Ver. 14. Wait on the Lord, be of good courage, and He shall strengthen thine heart; wait, I say, on the Lord.—The Christian’s strength:—
The Church of God has often been in a low, languishing, and, to all human appearance, in a desperate condition; yet one thing, as Solomon says, is set against another, and it has been at such times that His people have realized most fully the comforts of His providence and gracious presence. These stars shine brightest in dark winter nights. How wonderful have been God’s deliverances of His people. The Bible is full of such records. And during their trials God does not leave His people comfortless. See this psalm. David here gives his own experience, and he bids us “wait on the Lord.” Note—
- How we are to wait on God.
- In His ordinances. Where did Simeon and Anna wait? Where did Joseph and Mary find Jesus when they had lost Him? He was surprised that they had not thought of the temple, where after three days they found Him. The first place they should have sought Him in was the last they thought of. Nowhere is the sinner more likely, or so likely, to find Him as where the crowd is met and the cross is raised—in His Father’s house. Besides the public ordinances of religion, such as the communion table and Sabbath services, in the use of which we are to wait upon the Lord, there are other means of grace at our service; and still more fully within our reach. The communion table is but occasionally spread, and the doors of the church may be thrown open only once a week; but the pages of the Bible are always open, and the gates of prayer, like those of heaven, are never shut. And we are to wait with faith and perseverance. The farmer sows in faith that the harvest season will come, he waits and works for it. Far away from the billows that are breaking out on the sandy shore, the vessel lies upon the beach, doomed as it would seem to rot; why then do men climb her shrouds, and man the yards, and shake out broad sheets of canvas, and loose her moorings, to catch the breeze and bear away across the deep? Theirs are acts of faith; they believe in the law of tides, and that, every billow breaking nearer and nearer, the waters at length shall wash her keel, and, rising on her sides, float her off the sands—they wait and work for that.
- They that wait on the Lord shall receive strength. Thus God shall make good His promise, “As thy days are, so shall thy strength be.” Why, then, it may be asked, do men go from the house of God and from a communion table to be worsted “as at other times before,” by the devil, the world, and the flesh? Baptize a withering plant with water, and it lifts up its head, casts off the old leaves, and puts out a fresh crop of buds and blossoms. But why, then, are men not always the better for the ordinances of religion? The plant revives. Why not the soul? The answer is not far to seek. The ordinances of religion are compared to wells of water; but then, they are like Jacob’s well. The water lies far below the surface; and to the men of the world, the mere professor of religion who has the name but not the faith of a Christian, we may say, as the woman said to our Lord, “Sir, thou hast nothing to draw with, and the well is deep.” Faith is, as it were, the rope, and our souls the vessel which we let down into this well to fill them with living water. But that they do no good to some, forms no reason why we should despise, or neglect ordinances. It is no fault in the bread, that, thrust between a dead man’s teeth, it does not nourish him. The truth is, that we must have spiritual life to get the benefit of religious ordinances. Water will revive a withering, but not a withered plant; wine will restore a dying, but not a dead man. (T. Guthrie, D.D.)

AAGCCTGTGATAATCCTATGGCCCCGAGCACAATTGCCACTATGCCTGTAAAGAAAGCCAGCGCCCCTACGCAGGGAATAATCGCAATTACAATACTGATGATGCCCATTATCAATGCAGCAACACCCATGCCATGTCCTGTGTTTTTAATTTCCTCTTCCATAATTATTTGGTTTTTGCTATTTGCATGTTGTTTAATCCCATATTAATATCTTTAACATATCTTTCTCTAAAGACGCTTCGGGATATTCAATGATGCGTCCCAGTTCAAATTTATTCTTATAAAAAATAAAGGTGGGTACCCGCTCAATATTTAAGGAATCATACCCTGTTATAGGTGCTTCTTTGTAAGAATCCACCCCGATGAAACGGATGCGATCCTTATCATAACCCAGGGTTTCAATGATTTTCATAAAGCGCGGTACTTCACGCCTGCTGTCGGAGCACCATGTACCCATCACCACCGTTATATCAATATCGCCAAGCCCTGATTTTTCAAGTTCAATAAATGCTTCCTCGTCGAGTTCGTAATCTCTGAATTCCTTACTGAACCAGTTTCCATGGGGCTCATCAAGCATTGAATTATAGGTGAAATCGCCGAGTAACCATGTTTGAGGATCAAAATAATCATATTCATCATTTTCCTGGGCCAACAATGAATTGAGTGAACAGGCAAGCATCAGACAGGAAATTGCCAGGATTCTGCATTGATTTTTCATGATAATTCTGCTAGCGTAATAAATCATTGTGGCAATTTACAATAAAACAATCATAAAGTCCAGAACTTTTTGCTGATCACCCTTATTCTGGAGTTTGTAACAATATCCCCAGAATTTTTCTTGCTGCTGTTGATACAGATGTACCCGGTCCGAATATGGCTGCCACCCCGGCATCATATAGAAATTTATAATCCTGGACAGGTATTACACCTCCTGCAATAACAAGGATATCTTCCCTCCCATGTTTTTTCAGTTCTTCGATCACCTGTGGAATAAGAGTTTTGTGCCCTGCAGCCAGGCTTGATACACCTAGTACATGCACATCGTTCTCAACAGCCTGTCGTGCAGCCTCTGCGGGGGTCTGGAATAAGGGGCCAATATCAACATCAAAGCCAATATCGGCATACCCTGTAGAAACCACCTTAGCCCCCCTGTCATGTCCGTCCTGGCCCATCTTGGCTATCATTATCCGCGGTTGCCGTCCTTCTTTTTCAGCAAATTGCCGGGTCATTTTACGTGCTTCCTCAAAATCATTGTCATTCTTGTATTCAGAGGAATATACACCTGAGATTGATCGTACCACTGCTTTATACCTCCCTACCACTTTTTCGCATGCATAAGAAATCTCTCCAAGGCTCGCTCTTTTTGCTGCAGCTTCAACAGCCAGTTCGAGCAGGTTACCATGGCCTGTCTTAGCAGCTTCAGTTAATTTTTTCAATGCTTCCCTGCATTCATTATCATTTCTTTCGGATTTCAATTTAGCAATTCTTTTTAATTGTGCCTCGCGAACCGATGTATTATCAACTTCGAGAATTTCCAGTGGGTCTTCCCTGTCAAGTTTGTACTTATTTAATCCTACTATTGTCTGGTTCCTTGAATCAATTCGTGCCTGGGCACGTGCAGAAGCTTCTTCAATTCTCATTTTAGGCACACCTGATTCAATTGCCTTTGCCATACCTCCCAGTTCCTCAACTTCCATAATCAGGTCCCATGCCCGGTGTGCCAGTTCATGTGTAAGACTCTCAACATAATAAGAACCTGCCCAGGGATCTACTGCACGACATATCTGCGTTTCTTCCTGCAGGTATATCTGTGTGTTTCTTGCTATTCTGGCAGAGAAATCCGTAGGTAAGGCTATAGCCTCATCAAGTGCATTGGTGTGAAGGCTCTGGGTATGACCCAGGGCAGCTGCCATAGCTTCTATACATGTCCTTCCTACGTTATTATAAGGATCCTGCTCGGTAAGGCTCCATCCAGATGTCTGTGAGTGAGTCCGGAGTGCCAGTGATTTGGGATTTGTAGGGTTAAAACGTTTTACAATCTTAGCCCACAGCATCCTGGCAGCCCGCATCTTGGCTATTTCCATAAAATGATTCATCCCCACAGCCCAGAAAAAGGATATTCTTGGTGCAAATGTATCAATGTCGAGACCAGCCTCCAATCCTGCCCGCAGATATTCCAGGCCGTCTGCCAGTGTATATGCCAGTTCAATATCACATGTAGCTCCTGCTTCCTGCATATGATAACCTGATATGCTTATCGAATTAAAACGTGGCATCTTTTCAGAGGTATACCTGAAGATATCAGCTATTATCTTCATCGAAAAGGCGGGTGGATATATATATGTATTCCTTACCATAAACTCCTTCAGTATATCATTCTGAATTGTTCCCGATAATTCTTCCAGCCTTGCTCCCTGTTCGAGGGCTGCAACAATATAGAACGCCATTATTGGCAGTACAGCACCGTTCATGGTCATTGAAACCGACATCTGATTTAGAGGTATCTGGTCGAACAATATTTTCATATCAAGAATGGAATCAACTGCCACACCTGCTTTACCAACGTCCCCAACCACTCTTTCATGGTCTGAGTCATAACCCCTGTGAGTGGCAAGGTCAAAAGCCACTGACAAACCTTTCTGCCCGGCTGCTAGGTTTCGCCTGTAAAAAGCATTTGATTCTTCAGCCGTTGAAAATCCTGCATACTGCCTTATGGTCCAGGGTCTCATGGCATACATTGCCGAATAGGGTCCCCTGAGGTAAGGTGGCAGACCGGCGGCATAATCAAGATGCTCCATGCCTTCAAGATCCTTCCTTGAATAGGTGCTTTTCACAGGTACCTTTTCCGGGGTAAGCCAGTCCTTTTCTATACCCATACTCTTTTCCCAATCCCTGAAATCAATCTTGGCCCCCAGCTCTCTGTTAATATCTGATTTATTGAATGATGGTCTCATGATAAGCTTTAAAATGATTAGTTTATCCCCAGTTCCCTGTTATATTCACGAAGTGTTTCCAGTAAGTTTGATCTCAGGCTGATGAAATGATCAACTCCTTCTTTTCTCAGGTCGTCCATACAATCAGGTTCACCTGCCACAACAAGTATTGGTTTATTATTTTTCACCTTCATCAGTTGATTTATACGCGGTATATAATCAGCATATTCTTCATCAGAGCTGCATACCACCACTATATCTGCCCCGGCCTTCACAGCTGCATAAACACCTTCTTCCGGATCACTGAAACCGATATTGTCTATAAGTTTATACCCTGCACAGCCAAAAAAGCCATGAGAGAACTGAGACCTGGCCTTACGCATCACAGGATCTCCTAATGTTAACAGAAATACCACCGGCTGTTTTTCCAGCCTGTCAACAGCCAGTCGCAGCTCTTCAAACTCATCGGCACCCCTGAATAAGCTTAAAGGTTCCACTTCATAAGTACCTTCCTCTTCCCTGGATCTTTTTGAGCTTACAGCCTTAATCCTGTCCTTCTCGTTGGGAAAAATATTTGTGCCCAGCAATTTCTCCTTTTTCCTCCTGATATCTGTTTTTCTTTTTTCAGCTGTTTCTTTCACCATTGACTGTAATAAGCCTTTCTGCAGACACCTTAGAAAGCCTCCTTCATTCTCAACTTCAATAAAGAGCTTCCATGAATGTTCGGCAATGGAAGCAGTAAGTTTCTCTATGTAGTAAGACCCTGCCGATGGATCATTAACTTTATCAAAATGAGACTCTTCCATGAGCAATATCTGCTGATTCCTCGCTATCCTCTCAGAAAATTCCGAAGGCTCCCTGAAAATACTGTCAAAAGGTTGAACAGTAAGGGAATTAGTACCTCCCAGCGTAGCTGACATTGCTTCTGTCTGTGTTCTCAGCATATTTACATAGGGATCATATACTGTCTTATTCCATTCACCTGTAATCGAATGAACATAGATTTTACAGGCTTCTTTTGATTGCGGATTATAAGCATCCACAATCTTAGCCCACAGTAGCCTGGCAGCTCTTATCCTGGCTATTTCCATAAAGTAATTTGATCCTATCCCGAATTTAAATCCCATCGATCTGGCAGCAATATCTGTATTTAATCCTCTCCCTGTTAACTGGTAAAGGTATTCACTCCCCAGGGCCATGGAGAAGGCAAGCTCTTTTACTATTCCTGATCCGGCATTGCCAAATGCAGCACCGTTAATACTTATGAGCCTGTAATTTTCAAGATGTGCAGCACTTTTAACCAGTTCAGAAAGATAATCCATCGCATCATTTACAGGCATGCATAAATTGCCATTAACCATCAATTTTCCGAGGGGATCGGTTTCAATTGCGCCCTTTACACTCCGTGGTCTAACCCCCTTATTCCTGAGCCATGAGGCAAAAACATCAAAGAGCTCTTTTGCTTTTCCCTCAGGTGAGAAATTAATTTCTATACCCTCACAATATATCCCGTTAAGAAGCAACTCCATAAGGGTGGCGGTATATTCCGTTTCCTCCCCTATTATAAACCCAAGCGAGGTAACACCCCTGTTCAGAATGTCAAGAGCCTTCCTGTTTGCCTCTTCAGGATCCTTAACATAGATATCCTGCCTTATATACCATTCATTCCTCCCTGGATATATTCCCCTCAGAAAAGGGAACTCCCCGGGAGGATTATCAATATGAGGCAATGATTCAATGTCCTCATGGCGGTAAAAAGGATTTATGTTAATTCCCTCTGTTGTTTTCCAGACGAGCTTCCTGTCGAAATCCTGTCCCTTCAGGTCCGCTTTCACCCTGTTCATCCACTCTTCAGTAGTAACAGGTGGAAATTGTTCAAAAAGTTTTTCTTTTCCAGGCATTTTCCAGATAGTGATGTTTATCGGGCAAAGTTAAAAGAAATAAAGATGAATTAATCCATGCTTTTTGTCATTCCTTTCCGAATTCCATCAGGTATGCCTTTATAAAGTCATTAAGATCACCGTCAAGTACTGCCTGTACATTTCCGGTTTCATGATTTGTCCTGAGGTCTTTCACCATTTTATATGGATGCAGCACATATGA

Waiting on the Lord:—
No one could be better qualified than David to offer this counsel. Now to you who are tried by the delay of God’s promises, as David was, we would explain from the text.
- The remarkableness of waiting upon God. For—
- He alone can supply our need. “Our expectation is from Him,” whether it be spiritual or temporal deliverance that we desire.
- He is faithful as well as all powerful.
- And He knows what is best to be done. He has all wisdom. God sees, as we do not, all the consequences of granting our desires.